Python and system vs process scope threads (was Re: python ports
broken (sem_destroy: Resource temporarily)
eischen at vigrid.com
Fri Feb 6 15:12:03 PST 2004
A brief synopsis:
The python port uses system scope threads, or at least the
test_threaded_import.py test in /usr/local/lib/python2.3/test
does. Is there a reason python uses system scope threads
instead of process scope threads? It is more efficient
and consumes less resources in FreeBSD if it were to use
scope process threads.
You can use either system or process scope threads, or even
have a mix of them in FreeBSD, but I wonder if python just
defaults to system scope threads because that is what
Linux and now Solaris threads default to.
On Fri, 6 Feb 2004, Julian Elischer wrote:
> On Fri, 6 Feb 2004, Daniel Eischen wrote:
> > >
> > > Why?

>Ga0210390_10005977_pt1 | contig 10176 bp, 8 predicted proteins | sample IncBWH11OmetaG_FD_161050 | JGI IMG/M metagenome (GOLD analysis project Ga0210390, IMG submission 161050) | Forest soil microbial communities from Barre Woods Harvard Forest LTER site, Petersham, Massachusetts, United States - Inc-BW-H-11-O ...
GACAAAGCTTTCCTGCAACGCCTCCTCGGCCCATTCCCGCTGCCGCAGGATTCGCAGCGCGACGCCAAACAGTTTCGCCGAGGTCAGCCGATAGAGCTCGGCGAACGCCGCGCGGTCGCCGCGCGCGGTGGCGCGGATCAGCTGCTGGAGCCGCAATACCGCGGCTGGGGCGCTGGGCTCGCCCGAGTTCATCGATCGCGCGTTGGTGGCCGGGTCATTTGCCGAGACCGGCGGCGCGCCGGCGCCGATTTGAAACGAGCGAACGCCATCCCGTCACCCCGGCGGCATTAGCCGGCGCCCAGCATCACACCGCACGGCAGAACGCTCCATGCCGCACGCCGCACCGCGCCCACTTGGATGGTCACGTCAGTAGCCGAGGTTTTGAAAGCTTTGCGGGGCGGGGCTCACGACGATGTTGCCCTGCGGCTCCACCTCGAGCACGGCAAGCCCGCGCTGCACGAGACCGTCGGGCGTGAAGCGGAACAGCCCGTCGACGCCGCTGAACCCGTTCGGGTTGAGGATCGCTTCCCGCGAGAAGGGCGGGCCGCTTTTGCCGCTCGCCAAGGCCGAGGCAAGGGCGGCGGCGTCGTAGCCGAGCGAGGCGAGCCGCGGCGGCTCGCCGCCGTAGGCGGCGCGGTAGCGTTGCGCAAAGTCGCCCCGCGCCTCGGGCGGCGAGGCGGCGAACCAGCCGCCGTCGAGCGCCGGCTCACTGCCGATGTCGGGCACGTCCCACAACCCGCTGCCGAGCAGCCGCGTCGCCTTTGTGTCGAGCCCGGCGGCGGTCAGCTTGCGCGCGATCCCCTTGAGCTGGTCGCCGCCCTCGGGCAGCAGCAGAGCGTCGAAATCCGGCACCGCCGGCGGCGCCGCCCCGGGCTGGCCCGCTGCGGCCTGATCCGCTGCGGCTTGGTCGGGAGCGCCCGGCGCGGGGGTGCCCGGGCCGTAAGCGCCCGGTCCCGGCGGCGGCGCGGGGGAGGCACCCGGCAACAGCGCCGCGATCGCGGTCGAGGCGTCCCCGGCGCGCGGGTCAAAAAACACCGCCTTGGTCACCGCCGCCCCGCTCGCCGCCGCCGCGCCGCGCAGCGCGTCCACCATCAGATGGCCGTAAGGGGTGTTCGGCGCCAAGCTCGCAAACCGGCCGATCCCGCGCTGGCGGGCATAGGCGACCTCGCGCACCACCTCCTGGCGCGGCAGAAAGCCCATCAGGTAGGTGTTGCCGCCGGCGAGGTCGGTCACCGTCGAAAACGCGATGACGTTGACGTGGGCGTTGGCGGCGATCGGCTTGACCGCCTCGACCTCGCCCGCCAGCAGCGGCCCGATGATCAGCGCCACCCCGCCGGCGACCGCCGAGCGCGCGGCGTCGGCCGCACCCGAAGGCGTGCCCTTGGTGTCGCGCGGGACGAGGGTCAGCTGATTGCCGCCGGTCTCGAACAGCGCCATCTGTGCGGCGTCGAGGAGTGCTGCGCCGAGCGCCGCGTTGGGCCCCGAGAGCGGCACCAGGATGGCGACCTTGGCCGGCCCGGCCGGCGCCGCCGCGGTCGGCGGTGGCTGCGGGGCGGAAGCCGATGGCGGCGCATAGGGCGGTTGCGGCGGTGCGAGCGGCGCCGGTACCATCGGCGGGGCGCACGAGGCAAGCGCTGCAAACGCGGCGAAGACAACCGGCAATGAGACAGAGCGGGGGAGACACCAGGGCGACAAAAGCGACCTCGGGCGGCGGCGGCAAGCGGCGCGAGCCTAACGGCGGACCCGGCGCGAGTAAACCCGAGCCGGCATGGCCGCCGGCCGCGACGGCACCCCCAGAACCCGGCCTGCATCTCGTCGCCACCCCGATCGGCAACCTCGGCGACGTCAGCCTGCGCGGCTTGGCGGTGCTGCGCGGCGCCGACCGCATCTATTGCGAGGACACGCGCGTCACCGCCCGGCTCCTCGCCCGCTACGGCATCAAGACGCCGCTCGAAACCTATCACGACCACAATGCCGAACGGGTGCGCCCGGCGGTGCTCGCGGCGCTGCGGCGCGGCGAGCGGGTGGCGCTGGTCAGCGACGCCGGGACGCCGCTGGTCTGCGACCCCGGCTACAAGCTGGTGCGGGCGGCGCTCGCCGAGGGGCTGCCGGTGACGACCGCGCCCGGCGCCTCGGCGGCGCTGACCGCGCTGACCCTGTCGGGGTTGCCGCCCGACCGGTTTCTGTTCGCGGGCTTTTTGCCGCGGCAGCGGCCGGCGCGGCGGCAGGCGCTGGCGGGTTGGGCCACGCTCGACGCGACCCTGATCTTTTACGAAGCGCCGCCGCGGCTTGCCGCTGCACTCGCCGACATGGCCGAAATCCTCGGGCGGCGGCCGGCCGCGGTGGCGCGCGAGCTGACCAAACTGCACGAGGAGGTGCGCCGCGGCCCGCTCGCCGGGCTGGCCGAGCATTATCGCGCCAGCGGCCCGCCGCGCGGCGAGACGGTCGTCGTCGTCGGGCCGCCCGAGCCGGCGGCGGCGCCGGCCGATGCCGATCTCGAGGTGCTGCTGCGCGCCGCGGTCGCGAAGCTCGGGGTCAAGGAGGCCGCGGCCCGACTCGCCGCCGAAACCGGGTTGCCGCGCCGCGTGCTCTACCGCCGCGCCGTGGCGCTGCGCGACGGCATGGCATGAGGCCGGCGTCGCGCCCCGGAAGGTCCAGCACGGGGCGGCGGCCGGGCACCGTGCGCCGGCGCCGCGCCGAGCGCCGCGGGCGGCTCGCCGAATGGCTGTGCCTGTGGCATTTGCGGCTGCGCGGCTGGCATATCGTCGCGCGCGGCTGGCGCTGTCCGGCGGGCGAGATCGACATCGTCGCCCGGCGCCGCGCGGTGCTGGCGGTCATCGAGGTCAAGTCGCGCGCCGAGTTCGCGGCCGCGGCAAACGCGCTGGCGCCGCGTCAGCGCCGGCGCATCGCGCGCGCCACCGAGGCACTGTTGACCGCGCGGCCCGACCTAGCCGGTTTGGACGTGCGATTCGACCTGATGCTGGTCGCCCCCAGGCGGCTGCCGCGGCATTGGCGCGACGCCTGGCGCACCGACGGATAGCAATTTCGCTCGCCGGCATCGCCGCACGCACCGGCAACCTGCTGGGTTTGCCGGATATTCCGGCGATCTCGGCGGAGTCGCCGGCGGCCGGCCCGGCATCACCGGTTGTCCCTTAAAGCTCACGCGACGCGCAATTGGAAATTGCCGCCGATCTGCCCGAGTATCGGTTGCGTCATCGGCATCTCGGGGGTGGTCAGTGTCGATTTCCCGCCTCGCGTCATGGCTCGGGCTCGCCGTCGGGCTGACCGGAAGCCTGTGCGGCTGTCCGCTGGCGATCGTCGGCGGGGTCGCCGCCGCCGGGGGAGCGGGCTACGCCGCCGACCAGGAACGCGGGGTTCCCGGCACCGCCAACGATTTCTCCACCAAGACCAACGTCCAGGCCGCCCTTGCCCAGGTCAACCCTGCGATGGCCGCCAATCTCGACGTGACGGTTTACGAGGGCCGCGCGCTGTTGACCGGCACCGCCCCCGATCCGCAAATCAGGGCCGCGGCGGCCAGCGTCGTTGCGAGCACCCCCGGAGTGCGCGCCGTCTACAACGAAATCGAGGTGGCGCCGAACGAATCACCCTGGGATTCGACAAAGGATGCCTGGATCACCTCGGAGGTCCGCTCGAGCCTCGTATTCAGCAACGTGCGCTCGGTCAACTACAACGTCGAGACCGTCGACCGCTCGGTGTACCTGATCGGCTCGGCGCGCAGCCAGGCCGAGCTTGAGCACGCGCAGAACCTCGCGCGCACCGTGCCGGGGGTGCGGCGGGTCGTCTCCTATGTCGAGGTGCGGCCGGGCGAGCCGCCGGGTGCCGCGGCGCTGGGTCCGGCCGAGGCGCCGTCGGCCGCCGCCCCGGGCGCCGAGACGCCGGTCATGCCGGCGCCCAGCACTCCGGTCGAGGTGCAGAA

> > System scope threads each have their own KSEG/KSE pair.
> > The default thread limits in the kernel are:
> > kern.threads.max_threads_per_proc: 150
> > kern.threads.max_groups_per_proc: 50
> > By default there are 2 KSEGs for a threaded process in
> > libpthread: one for scope process threads and one for
> > the signal handling thread. That leaves 48 for left for
> > application use.
> > Those limits are arbitrary, so you can raise/lower them
> > if you don't like them. I thought you came up with those
> > limits ;-)
> I know all that :-)
> Why do they make system scope threads?
> couldn't part of a freebsd port patch be to make them process scoe
> threads.. it'd be more efficient..
> > --
> > Dan Eischen
"Some folks are into open source, but me, I'm into open bar."
-- Spencer F. Katt
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